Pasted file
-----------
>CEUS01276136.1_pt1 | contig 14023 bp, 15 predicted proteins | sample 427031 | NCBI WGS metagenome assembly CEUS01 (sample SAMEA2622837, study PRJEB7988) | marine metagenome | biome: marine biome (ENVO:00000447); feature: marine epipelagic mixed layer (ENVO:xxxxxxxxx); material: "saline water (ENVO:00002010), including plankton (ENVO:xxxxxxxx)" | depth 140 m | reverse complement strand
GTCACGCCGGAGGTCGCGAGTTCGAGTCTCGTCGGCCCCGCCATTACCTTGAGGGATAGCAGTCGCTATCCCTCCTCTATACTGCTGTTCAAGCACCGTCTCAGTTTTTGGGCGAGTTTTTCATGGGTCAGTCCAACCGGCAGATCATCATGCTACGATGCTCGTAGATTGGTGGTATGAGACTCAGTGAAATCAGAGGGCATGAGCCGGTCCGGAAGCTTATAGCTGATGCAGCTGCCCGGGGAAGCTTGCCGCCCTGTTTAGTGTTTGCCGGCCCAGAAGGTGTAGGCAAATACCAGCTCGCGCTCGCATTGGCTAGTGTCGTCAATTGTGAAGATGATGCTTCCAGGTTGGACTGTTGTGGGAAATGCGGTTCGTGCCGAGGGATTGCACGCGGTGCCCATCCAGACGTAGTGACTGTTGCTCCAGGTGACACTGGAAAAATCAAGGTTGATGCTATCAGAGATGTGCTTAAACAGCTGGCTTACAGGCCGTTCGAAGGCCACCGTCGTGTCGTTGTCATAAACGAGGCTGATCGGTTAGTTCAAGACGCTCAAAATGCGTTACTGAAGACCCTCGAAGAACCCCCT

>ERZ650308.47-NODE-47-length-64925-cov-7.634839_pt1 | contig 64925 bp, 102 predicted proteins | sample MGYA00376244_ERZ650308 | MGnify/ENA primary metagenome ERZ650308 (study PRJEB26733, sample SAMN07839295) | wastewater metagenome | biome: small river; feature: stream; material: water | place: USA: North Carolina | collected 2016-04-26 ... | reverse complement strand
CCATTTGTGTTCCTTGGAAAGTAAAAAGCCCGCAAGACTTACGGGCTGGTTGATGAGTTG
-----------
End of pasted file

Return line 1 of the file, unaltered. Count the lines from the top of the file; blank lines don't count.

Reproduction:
>CEUS01276136.1_pt1 | contig 14023 bp, 15 predicted proteins | sample 427031 | NCBI WGS metagenome assembly CEUS01 (sample SAMEA2622837, study PRJEB7988) | marine metagenome | biome: marine biome (ENVO:00000447); feature: marine epipelagic mixed layer (ENVO:xxxxxxxxx); material: "saline water (ENVO:00002010), including plankton (ENVO:xxxxxxxx)" | depth 140 m | reverse complement strand